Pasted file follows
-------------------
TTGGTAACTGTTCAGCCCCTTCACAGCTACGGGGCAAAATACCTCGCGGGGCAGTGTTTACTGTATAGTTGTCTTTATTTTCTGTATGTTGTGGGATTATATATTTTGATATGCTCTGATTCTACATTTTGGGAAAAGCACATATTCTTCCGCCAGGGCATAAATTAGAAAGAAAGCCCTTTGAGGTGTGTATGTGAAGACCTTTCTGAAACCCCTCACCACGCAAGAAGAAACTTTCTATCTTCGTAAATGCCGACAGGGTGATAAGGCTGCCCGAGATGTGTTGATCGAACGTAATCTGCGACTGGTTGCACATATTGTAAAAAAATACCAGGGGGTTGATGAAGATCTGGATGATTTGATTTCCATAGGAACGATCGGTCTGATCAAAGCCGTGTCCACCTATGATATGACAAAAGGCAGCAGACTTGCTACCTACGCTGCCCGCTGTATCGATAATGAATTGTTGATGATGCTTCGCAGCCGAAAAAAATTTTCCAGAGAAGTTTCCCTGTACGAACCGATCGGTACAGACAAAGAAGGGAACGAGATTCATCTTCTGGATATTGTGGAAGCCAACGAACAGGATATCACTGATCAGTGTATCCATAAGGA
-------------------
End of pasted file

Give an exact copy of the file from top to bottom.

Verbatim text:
TTGGTAACTGTTCAGCCCCTTCACAGCTACGGGGCAAAATACCTCGCGGGGCAGTGTTTACTGTATAGTTGTCTTTATTTTCTGTATGTTGTGGGATTATATATTTTGATATGCTCTGATTCTACATTTTGGGAAAAGCACATATTCTTCCGCCAGGGCATAAATTAGAAAGAAAGCCCTTTGAGGTGTGTATGTGAAGACCTTTCTGAAACCCCTCACCACGCAAGAAGAAACTTTCTATCTTCGTAAATGCCGACAGGGTGATAAGGCTGCCCGAGATGTGTTGATCGAACGTAATCTGCGACTGGTTGCACATATTGTAAAAAAATACCAGGGGGTTGATGAAGATCTGGATGATTTGATTTCCATAGGAACGATCGGTCTGATCAAAGCCGTGTCCACCTATGATATGACAAAAGGCAGCAGACTTGCTACCTACGCTGCCCGCTGTATCGATAATGAATTGTTGATGATGCTTCGCAGCCGAAAAAAATTTTCCAGAGAAGTTTCCCTGTACGAACCGATCGGTACAGACAAAGAAGGGAACGAGATTCATCTTCTGGATATTGTGGAAGCCAACGAACAGGATATCACTGATCAGTGTATCCATAAGGA